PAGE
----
Lessons from the Grasso Affair

Richard A. Grasso's resignation as chairman of the New York Stock Exchange came with stunning swiftness. It is appropriate. The spectacular size of his compensation package was unseemly at best. But more important, it was unacceptable for someone who was also regulating members of the exchange. Some elements of Grasso's compensation were just plain wrong. The most egregious example was the $5 million bonus that Grasso received for his job performance after September 11. While the ability of the exchange to start functioning again after the terrorist attacks was remarkable, so was the performance of the firefighters, police, and thousands of other New Yorkers.

But even beyond Grasso's poor judgment and missteps, it's clear that the exchange needs to significantly change the way it is run. The first order of business is to ensure that the NYSE, at a minimum, meets the same standards of corporate governance as the companies that list on the exchange. That means publicly disclosing the full compensation of top executives. If such a rule had been in effect, it would have been much harder for Grasso's pay package to sneak by under the radar until its announcement.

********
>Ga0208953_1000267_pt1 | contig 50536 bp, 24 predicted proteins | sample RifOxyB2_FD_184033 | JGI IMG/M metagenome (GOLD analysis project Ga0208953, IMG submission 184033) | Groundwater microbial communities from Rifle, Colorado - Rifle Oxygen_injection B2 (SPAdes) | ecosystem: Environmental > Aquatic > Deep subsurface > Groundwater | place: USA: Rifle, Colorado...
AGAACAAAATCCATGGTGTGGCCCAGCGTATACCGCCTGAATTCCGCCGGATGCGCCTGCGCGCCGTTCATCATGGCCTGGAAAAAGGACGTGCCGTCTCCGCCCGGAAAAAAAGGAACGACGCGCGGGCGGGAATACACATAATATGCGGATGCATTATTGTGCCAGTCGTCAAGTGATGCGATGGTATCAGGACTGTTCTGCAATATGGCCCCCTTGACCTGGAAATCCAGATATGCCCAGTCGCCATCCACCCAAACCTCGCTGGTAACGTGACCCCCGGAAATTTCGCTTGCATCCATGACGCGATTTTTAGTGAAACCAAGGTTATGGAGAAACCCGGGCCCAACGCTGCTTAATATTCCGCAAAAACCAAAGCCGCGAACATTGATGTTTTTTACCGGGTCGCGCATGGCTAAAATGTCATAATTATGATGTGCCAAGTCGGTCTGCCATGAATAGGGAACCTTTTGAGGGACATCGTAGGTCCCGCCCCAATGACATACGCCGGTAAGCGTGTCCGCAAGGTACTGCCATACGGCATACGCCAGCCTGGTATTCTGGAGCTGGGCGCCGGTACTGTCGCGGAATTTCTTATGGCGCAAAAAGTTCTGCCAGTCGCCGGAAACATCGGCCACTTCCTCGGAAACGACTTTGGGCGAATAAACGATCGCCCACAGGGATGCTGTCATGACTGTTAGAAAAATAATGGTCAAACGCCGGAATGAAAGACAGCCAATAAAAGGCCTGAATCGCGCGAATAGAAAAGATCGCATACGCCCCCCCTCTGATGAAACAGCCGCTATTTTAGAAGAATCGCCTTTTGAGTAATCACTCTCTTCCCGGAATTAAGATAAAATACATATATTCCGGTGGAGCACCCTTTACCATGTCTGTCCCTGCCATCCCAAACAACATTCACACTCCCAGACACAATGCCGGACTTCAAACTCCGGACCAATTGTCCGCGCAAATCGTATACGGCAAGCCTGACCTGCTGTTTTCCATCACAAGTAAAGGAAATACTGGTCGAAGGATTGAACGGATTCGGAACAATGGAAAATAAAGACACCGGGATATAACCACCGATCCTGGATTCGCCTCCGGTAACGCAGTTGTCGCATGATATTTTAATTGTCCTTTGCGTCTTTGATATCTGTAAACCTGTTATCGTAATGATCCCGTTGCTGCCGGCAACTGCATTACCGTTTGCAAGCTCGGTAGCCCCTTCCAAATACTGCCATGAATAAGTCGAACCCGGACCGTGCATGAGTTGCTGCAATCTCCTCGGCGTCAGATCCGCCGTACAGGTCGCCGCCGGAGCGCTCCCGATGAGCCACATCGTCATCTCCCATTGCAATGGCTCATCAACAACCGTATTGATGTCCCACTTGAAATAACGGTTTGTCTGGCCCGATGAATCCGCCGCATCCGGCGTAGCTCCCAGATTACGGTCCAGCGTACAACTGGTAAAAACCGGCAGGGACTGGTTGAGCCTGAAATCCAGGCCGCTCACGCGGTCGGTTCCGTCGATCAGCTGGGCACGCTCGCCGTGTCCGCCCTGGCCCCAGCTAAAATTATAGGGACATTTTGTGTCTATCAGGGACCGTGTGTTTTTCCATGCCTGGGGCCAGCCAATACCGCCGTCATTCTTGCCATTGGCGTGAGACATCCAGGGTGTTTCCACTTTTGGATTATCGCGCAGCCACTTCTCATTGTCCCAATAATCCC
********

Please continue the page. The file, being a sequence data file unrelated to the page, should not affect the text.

And just as public companies have been forced to reinforce the independence of their boards of directors, the NYSE needs to do the same. The number of so-called public or outside directors on the board has to be increased, and they have to come genuinely from areas outside of financial services and related industries.

The NYSE also needs to resolve issues that go beyond those of the typical public company. One of Grasso's biggest problems was that he wore two hats -- in one he looked out for the members of the NYSE, who own the exchange, and in the other he was their regulator, determining listing requirements and monitoring violations of trading rules, including insider trading. The two roles necessarily conflict, since actions that are in the public's interest may not be what the members of the exchange want -- and it certainly seems that Grasso had an incentive to lean toward the views of the members, who paid him that enormous sum.

For that reason, the whole question of whether the NYSE -- and the securities industry in general -- can regulate itself needs to be reexamined. That won't happen overnight. There's a long history of self-regulation in the securities industry, which has always argued that it knows best how to catch bad behavior. But as the Grasso case shows, self-regulation practically guarantees conflicts of interest. In the end, it may turn out that the NYSE needs a separate regulatory organization, distinct from the exchange itself, much like the NASDAQ. That is a better way to go.

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